At this time Cornwallis was near the Santee; and having heard of Buford's precipitate retreat, determined to push a detachment after him. This command, consisting of one hundred and seventy cavalry, aided by one hundred mounted infantry, was intrusted to Lieutenant-Colonel Tarleton. This impetuous officer entered upon his duty with alacrity; and fearing lest his prey should escape, hurried forward with the cavalry alone. One hundred and fifty miles were passed in fifty-four hours; while terror and flight ever preceded the approach of that fierce cavalry. On the 29th his jaded horses reached the friendly settlement of the Waxhaws, where Buford with his force was stationed. Tarleton immediately demanded a surrender, on the same terms which had been offered to the garrison at Charleston. During the negotiation, Tarleton made preparations for an attack and the moment a refusal was sent to his request, he ordered his cavalry to charge. The Americans were totally unprepared for battle, and beheld the coming of the furious horsemen with the wildest terror. Beneath that headlong charge, led by Tarleton himself, the ground trembled, and the militia sent up a cry of terror that echoed dreadfully along the plain. Before the first rude shock, man and horse and rider were flung to earth, mashed, distorted, lifeless. On those iron men drove, grinding the shrieking wretches into the sand, and overthrowing everything in their course. The cry for quarter rose above the ringing conflict; but it was met by jeers, and imprecations; and fiendish laughter. Youth and age, the suppliant wailing on his knees, and the soul too proud, too patriotic to bend, went down together. Throbbing hearts that but an hour ago were bounding with youth and buoyancy, now were crushed from their bosoms by the charger's iron heel. Still the trampling, the shouting, the ringing of sabres, and life's last piteous appeal went up, and satiated the ear of Death with savage butchery. Riding backward and forward over the mangled companies, Tarleton glutted his eyes on the terrible spectacle, and cheered on his men to their work. The prayer for mercy was music to his ears; and his haughty eye grew more bright, more intensely thrilling, as he saw the blood of the helpless oozing among the parched sands. Through and through the ranks were those horsemen driven, until their jaded steeds could no longer leap the piles of dead that obstructed their course. Gradually the battle shout was hushed, and low agonizing moans, with yells of insufferable anguish, grew more and more distinct. On that dreadful plain the taunts of the cruel Briton sharpened the horrors of the last mortal hour, and filled up the measure of that day's iniquity.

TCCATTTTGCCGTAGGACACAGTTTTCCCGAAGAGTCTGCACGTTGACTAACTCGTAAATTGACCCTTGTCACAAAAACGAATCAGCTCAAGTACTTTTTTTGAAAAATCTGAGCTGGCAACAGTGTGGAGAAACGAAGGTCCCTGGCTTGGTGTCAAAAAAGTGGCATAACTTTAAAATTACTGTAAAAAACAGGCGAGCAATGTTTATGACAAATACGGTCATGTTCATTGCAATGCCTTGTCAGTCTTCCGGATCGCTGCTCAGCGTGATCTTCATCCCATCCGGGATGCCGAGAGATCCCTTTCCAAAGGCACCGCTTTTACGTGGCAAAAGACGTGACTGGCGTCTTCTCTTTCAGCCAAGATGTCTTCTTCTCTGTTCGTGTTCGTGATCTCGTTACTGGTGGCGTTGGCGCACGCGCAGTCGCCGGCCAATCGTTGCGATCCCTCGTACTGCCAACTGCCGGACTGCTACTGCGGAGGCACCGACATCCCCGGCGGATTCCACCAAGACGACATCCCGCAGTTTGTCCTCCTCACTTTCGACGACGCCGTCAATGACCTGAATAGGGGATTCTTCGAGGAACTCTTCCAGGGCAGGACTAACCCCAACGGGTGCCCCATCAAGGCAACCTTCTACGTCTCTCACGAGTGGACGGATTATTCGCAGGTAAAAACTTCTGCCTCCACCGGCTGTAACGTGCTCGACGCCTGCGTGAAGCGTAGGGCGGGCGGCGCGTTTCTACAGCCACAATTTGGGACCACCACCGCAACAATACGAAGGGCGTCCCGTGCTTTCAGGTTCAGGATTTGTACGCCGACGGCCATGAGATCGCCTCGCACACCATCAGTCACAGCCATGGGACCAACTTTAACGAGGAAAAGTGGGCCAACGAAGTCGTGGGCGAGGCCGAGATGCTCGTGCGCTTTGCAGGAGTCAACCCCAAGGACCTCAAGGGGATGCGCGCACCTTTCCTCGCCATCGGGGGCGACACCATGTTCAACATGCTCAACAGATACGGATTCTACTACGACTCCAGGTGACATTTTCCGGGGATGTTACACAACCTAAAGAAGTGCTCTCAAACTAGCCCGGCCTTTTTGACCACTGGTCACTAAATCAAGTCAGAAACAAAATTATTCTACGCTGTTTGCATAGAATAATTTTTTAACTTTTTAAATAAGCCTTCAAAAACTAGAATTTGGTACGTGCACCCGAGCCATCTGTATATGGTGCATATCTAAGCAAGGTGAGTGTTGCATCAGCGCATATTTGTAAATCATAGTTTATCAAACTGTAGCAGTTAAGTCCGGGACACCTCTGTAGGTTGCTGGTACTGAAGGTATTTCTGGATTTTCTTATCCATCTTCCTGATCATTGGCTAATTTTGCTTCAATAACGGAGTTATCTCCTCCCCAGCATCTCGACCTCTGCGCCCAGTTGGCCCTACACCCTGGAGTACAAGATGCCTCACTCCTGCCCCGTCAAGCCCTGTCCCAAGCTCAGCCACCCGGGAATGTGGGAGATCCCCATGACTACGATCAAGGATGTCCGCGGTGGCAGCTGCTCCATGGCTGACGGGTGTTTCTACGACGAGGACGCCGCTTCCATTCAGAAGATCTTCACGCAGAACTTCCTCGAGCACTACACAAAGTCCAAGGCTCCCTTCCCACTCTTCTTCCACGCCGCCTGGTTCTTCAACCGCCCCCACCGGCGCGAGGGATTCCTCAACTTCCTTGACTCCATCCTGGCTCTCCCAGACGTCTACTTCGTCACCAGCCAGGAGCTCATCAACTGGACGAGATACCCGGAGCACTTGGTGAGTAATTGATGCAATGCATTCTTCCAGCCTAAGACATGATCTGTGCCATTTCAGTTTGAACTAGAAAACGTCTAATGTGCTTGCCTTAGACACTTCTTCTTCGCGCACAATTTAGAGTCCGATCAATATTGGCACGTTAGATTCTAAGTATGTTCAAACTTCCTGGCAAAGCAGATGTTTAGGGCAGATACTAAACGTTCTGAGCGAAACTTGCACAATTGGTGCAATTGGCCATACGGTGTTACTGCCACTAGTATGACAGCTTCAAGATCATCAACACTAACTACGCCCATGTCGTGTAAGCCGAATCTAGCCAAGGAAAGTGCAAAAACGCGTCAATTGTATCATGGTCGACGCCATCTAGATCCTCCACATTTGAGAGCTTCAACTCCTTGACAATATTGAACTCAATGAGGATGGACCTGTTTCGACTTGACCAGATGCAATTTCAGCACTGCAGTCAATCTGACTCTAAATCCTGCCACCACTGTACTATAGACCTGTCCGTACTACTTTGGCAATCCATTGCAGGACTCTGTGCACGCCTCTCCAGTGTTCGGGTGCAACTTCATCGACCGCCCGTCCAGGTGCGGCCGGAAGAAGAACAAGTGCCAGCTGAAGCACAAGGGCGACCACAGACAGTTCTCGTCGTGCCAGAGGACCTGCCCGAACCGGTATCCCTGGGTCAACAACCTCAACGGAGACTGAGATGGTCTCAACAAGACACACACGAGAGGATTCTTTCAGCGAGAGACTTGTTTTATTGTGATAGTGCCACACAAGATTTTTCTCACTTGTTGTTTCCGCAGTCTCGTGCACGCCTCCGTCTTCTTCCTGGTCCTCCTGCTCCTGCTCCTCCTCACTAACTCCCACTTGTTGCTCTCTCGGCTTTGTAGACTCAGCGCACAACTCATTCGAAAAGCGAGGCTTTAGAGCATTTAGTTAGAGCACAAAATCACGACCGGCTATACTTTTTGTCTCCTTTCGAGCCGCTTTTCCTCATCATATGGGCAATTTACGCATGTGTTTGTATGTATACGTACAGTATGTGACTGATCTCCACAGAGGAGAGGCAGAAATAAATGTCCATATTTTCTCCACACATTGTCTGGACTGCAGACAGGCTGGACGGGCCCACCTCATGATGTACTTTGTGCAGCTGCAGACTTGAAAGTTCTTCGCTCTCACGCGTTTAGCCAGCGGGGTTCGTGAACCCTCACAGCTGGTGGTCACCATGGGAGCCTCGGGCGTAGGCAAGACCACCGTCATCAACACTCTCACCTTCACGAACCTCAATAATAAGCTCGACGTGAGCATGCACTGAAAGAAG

Of four hundred American infantry engaged in this affair, but eighty or ninety escaped; a few cavalry, under Colonel Buford, accompanied them. One hundred and thirteen were killed, one hundred and fifty so badly wounded as to be left on the ground, and fifty-three taken prisoners. Most of the wounded died upon the field.

This tragic event filled the Americans with the utmost indignation, and afforded a precedent for many acts of retaliation which subsequently disgraced the proceedings of the Southern war. It was stigmatized by the appellation of Tarleton's Quarters, and caused the character of that officer to be held in universal abhorrence.